Collaborating Authors

Lattice-based Improvements for Voice Triggering Using Graph Neural Networks Machine Learning

Voice-triggered smart assistants often rely on detection of a trigger-phrase before they start listening for the user request. Mitigation of false triggers is an important aspect of building a privacy-centric non-intrusive smart assistant. In this paper, we address the task of false trigger mitigation (FTM) using a novel approach based on analyzing automatic speech recognition (ASR) lattices using graph neural networks (GNN). The proposed approach uses the fact that decoding lattice of a falsely triggered audio exhibits uncertainties in terms of many alternative paths and unexpected words on the lattice arcs as compared to the lattice of a correctly triggered audio. A pure trigger-phrase detector model doesn't fully utilize the intent of the user speech whereas by using the complete decoding lattice of user audio, we can effectively mitigate speech not intended for the smart assistant. We deploy two variants of GNNs in this paper based on 1) graph convolution layers and 2) self-attention mechanism respectively. Our experiments demonstrate that GNNs are highly accurate in FTM task by mitigating ~87% of false triggers at 99% true positive rate (TPR). Furthermore, the proposed models are fast to train and efficient in parameter requirements.

On Modeling ASR Word Confidence Machine Learning

We present a new method for computing ASR word confidences that effectively mitigates ASR errors for diverse downstream applications, improves the word error rate of the 1-best result, and allows better comparison of scores across different models. We propose 1) a new method for modeling word confidence using a Heterogeneous Word Confusion Network (HWCN) that addresses some key flaws in conventional Word Confusion Networks, and 2) a new score calibration method for facilitating direct comparison of scores from different models. Using a bidirectional lattice recurrent neural network to compute the confidence scores of each word in the HWCN, we show that the word sequence with the best overall confidence is more accurate than the default 1-best result of the recognizer, and that the calibration method greatly improves the reliability of recognizer combination.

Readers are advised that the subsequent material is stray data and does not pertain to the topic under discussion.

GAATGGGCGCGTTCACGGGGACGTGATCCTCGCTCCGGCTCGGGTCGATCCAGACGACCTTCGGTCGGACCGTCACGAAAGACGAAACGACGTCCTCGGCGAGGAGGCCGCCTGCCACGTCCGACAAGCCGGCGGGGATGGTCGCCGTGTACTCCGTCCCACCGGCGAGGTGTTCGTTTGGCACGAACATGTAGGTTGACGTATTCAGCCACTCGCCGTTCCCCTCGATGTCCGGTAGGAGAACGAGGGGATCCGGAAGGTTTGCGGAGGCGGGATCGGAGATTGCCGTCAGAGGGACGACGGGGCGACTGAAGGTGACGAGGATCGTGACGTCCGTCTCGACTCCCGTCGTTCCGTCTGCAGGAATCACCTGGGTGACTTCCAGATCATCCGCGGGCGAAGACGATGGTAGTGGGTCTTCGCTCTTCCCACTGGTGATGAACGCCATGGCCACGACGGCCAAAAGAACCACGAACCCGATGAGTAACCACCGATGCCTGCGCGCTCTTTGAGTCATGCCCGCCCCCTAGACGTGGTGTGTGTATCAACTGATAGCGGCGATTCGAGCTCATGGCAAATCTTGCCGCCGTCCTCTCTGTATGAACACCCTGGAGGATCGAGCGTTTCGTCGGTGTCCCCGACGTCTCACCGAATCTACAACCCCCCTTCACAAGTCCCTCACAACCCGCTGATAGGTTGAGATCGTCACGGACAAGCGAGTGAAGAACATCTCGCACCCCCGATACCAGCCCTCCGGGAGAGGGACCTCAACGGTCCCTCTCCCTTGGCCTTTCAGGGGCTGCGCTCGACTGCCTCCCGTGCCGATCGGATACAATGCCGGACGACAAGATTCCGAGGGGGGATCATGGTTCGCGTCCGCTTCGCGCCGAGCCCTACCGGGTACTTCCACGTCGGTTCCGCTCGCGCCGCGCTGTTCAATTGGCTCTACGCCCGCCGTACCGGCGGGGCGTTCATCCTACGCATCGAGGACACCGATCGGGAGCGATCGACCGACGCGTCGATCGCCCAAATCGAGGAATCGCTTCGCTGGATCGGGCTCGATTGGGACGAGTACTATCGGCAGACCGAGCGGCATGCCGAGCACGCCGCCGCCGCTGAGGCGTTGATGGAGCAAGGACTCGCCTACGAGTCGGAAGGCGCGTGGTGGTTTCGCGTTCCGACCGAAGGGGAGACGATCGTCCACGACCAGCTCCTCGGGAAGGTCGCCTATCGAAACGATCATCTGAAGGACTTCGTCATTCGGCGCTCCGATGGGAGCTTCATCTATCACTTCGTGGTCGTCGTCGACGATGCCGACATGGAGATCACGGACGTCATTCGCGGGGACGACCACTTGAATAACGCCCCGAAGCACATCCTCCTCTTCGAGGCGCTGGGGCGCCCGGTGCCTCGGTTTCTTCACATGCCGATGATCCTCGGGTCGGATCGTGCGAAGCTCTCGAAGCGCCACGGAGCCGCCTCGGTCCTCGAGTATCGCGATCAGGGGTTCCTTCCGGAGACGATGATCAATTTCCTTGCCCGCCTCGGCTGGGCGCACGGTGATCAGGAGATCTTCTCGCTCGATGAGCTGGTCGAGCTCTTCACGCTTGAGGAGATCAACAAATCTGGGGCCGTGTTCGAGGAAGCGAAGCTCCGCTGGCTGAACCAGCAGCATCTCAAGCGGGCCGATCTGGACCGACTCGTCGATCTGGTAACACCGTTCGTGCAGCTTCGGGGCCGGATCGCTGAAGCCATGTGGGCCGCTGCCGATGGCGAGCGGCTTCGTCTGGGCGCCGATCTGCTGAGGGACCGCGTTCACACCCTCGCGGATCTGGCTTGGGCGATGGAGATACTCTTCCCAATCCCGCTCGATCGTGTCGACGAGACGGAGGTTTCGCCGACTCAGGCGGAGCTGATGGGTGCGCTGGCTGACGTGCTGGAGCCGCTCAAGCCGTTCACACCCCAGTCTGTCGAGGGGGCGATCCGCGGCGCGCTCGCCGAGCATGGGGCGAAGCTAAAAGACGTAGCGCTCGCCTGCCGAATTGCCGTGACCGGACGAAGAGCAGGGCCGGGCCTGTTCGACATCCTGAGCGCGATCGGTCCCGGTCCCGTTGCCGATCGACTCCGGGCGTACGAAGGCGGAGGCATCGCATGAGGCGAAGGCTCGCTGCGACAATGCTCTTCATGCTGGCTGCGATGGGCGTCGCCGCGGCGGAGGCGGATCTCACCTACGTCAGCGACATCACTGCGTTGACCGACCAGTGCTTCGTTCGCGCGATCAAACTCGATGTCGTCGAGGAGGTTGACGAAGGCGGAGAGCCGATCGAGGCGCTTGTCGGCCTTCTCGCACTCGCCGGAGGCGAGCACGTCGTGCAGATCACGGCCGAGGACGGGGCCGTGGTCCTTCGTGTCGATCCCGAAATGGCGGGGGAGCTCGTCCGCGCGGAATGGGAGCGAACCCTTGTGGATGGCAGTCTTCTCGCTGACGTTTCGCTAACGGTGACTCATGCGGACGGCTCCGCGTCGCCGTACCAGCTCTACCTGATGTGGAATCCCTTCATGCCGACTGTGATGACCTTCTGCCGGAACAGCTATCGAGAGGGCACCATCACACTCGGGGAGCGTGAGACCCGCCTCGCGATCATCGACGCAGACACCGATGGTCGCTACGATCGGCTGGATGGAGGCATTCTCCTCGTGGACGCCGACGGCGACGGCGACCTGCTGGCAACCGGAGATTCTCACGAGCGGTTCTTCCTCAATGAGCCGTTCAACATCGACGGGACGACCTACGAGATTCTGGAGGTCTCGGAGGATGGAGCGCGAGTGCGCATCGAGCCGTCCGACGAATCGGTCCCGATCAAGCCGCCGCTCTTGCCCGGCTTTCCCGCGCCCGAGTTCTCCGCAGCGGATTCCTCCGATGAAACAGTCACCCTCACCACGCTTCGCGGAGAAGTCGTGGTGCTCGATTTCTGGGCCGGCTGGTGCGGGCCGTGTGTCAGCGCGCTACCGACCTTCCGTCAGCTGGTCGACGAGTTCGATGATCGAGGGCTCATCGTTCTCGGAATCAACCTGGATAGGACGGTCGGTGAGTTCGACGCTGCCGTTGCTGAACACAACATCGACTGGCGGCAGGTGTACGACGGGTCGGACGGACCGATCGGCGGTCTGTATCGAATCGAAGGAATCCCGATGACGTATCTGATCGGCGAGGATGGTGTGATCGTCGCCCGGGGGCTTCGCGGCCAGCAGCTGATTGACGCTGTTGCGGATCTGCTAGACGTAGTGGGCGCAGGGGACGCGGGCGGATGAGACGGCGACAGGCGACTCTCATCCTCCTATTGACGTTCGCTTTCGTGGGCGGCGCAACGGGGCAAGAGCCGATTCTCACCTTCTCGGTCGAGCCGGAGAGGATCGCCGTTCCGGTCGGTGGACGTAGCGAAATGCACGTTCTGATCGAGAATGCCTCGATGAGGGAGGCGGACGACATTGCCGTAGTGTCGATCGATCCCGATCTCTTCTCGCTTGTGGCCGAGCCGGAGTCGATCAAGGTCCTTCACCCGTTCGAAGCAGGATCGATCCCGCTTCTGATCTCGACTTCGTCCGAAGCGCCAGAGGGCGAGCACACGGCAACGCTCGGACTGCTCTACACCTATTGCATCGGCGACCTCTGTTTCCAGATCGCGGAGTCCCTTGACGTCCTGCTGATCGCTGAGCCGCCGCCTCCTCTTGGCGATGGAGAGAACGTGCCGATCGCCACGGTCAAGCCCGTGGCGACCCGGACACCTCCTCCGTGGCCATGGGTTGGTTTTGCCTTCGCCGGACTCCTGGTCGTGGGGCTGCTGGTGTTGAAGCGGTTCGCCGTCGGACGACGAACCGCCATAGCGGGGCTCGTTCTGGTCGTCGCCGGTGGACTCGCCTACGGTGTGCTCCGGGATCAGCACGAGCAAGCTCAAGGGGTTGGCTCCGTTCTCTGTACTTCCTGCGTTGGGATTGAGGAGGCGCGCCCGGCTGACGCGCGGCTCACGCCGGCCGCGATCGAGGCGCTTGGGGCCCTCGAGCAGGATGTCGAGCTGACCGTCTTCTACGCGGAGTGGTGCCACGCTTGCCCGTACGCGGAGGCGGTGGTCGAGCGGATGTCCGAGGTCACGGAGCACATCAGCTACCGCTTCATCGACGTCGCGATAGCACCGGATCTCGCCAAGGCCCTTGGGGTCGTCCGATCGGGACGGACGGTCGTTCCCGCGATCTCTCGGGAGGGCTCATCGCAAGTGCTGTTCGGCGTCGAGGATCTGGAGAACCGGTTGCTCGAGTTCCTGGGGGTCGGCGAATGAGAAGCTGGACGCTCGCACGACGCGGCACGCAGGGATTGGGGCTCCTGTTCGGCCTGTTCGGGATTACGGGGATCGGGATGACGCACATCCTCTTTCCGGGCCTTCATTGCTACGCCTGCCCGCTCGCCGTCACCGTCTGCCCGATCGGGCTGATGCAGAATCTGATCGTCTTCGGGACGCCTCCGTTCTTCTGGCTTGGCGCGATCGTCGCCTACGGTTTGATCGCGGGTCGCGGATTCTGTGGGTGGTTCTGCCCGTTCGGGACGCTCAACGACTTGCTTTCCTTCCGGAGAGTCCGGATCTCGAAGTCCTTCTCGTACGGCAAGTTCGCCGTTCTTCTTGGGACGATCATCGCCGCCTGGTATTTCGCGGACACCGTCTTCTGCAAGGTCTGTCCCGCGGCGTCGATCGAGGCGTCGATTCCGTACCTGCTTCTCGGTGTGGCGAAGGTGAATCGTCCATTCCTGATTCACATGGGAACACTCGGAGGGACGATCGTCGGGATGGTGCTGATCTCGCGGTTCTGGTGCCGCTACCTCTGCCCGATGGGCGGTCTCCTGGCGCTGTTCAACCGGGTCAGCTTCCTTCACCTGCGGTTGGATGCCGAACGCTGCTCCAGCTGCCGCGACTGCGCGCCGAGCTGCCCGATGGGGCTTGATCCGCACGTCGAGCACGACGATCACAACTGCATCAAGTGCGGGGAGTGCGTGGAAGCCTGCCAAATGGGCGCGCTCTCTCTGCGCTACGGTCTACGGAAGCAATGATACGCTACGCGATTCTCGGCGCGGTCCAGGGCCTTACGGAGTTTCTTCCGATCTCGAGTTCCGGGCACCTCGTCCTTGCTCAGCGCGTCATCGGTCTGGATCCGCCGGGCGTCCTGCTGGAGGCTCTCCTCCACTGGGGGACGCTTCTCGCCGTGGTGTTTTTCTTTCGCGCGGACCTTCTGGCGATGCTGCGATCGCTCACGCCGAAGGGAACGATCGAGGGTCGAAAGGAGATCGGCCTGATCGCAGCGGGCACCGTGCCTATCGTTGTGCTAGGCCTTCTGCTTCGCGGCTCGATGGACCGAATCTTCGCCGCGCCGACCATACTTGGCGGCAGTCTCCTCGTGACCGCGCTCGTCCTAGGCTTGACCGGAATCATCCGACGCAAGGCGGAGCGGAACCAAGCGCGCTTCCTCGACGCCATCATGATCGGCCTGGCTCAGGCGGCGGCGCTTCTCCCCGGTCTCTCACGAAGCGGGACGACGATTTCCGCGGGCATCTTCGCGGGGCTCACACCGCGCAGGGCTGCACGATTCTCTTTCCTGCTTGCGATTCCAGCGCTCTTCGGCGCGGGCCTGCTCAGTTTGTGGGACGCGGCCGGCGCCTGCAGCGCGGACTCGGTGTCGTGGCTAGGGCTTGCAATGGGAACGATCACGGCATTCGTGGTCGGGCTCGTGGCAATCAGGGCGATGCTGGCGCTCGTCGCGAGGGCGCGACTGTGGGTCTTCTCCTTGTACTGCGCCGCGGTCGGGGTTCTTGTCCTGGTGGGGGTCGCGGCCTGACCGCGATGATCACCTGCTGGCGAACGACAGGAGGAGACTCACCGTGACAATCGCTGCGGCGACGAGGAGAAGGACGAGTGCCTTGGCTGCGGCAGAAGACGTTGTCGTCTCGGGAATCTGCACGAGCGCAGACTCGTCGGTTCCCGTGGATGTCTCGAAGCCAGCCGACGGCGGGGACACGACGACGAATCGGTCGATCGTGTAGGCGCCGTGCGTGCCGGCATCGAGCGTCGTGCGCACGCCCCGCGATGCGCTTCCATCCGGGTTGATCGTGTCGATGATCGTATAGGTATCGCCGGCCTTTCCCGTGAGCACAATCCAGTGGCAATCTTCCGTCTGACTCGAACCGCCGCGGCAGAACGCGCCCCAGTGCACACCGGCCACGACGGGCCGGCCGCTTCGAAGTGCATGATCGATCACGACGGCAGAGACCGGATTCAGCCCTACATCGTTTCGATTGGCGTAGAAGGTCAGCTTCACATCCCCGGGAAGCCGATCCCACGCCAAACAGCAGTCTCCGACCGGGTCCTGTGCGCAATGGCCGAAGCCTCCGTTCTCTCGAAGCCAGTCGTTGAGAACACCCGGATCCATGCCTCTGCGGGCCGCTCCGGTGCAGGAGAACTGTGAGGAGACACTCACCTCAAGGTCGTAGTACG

Comparison of Lattice-Free and Lattice-Based Sequence Discriminative Training Criteria for LVCSR Machine Learning

Sequence discriminative training criteria have long been a standard tool in automatic speech recognition for improving the performance of acoustic models over their maximum likelihood / cross entropy trained counterparts. While previously a lattice approximation of the search space has been necessary to reduce computational complexity, recently proposed methods use other approximations to dispense of the need for the computationally expensive step of separate lattice creation. In this work we present a memory efficient implementation of the forward-backward computation that allows us to use uni-gram word-level language models in the denominator calculation while still doing a full summation on GPU. This allows for a direct comparison of lattice-based and lattice-free sequence discriminative training criteria such as MMI and sMBR, both using the same language model during training. We compared performance, speed of convergence, and stability on large vocabulary continuous speech recognition tasks like Switchboard and Quaero. We found that silence modeling seriously impacts the performance in the lattice-free case and needs special treatment. In our experiments lattice-free MMI comes on par with its lattice-based counterpart. Lattice-based sMBR still outperforms all lattice-free training criteria.